So what was the most commonly cited reason for using Tinder?It's popular: 48.3% of the respondents indicated that the main reason they used Tinder revolved around its popularity — the media hype or the fact that many of their peers were using it.

That's because instead of going on one blah date, you've gone on 27.

Ultimately, there's absolutely no guarantee you'll meet someone online.

"For people who want to whine and moan about how online dating isn't working," says psychologist Eli Finkel, "go back in time to 1975.

Ask somebody, 'What does it feel like to not have any realistic possibility of meeting somebody that you could potentially go on a date with? Finkel is a psychologist at Northwestern University and a professor at the Kellogg School of Management; he's also the author of "The All-or-Nothing Marriage." Finkel and his colleagues have been studying online dating for years.

Thus, users can quickly view hundreds of local singles and decide with a quick swipe of their finger if they’re interested or not.

In the popular media, Tinder very much has the reputation of being a "hookup" app, designed to facilitate fleeting sexual encounters.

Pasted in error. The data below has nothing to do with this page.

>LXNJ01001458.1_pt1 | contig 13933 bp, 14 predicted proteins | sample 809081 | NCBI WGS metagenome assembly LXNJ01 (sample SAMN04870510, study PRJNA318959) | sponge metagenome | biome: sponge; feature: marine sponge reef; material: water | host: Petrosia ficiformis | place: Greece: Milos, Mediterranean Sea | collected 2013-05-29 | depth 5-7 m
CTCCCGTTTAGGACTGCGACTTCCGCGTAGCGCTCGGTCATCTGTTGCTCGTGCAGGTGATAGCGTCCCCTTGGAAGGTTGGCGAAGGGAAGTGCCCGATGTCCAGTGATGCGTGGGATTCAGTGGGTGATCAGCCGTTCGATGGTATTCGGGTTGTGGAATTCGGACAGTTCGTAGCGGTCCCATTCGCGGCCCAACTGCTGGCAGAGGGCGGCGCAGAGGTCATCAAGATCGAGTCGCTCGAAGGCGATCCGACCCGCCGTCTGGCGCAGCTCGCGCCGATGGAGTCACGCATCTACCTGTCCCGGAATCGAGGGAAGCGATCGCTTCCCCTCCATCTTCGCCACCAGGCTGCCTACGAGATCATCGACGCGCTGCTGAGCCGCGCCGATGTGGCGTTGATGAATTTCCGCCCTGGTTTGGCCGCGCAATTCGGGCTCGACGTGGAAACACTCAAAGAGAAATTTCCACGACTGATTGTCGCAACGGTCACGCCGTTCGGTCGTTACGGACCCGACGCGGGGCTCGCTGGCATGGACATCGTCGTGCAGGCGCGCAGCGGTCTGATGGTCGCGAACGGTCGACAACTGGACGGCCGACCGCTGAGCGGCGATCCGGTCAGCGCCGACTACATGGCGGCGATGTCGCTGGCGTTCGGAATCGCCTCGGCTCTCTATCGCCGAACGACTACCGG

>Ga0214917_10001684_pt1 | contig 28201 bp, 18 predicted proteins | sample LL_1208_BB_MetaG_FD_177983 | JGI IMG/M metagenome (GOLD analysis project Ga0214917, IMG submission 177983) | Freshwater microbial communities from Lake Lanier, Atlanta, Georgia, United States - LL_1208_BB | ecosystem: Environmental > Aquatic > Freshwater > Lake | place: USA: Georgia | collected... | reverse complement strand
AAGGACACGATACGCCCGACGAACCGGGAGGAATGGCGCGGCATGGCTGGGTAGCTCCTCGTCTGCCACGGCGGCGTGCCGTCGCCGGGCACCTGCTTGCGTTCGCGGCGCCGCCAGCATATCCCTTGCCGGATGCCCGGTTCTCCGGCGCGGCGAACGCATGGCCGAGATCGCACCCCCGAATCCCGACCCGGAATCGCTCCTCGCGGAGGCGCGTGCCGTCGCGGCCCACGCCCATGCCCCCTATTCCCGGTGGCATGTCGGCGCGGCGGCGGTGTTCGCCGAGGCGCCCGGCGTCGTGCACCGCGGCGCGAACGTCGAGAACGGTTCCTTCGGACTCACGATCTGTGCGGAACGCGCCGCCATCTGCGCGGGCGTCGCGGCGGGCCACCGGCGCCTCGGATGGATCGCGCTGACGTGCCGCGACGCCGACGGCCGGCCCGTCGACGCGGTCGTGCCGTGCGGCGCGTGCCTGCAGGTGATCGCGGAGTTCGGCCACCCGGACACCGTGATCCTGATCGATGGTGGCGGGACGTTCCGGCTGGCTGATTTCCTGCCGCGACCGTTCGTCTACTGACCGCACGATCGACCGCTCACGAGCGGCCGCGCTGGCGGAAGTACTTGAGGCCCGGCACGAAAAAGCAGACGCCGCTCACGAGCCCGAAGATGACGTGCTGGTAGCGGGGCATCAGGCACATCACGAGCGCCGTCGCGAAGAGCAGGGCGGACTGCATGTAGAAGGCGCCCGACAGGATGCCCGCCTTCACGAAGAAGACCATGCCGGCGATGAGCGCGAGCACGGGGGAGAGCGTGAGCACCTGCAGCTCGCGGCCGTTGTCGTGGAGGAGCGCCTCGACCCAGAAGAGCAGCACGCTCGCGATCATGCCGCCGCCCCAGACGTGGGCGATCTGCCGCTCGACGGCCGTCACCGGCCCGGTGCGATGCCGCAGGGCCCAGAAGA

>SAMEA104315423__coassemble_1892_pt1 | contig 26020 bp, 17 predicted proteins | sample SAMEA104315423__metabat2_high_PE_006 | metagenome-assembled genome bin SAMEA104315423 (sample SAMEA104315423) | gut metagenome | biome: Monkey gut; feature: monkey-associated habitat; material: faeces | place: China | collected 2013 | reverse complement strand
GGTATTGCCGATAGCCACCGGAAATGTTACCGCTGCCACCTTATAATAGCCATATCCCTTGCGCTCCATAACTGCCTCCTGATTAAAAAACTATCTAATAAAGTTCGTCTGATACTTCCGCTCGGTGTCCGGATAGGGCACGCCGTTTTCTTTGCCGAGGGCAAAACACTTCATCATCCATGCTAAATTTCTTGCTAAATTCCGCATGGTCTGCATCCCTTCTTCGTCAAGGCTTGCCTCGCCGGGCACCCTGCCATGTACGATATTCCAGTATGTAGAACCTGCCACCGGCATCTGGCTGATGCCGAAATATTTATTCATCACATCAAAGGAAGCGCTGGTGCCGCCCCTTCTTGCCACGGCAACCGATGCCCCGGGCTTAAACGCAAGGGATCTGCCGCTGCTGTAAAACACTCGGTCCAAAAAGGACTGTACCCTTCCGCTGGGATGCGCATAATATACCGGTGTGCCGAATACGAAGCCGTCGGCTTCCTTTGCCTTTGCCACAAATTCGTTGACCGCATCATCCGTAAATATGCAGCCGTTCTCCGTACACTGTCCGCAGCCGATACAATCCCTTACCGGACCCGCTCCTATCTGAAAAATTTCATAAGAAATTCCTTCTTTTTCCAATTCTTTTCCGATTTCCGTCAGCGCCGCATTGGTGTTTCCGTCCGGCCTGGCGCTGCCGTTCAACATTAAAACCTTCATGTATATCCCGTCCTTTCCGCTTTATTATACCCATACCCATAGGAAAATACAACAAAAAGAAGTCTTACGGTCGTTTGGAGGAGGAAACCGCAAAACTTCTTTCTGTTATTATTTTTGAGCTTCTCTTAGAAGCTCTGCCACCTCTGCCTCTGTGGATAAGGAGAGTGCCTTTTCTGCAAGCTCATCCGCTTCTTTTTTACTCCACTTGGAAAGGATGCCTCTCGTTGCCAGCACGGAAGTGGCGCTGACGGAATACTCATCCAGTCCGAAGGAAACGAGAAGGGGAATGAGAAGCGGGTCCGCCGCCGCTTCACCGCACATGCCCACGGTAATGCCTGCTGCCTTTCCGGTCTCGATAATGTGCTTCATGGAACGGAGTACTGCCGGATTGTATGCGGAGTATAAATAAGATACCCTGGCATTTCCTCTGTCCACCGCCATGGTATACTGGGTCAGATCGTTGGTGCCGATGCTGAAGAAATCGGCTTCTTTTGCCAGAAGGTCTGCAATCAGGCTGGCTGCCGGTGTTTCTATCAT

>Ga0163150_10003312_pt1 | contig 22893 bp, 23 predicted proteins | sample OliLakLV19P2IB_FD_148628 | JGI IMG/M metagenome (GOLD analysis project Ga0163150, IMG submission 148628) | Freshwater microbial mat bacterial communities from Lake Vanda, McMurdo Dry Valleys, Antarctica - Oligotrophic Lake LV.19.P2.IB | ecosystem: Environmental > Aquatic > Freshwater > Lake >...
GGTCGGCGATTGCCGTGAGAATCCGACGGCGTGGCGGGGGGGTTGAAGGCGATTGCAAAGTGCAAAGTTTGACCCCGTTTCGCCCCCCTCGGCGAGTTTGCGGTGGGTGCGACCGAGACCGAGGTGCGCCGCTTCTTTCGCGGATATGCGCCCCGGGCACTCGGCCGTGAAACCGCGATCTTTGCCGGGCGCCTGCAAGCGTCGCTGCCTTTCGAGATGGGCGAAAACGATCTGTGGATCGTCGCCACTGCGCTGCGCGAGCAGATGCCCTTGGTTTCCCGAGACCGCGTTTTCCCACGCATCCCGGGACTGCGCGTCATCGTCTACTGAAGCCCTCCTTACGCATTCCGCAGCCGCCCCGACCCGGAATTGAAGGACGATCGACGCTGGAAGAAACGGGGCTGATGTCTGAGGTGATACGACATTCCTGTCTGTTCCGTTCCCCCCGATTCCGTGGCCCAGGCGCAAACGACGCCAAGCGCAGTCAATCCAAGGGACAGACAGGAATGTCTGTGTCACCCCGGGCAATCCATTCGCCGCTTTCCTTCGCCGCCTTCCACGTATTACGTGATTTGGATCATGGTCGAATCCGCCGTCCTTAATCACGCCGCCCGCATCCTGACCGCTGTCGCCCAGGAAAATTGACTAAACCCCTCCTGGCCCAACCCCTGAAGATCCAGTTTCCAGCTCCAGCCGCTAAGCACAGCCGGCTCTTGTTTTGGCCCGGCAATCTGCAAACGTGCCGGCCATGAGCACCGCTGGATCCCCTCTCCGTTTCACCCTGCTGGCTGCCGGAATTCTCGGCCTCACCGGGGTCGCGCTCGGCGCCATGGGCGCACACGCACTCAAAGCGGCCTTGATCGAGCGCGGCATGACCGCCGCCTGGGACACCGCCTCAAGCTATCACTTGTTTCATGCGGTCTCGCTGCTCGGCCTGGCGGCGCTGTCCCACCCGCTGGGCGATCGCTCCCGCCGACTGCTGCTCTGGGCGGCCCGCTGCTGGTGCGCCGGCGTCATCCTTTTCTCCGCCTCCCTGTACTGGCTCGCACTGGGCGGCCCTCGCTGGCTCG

Their current conclusion is that the matching algorithms so many companies claim to use to find your soul mate don't work.

The biggest benefit of online dating, Finkel told Business Insider, is that it introduces you to tons (and tons) of people.

Only about 5% of those surveyed indicated that the desire for hookups was their main motivation for joining the site. The participants were also asked what they thought the purpose Tinder was.

When it came to people’s perceptions, not surprisingly, they were true to stereotype.

Actually, the mathematical model they used did a job of predicting attraction than simply taking the average attraction between two students in the experiment.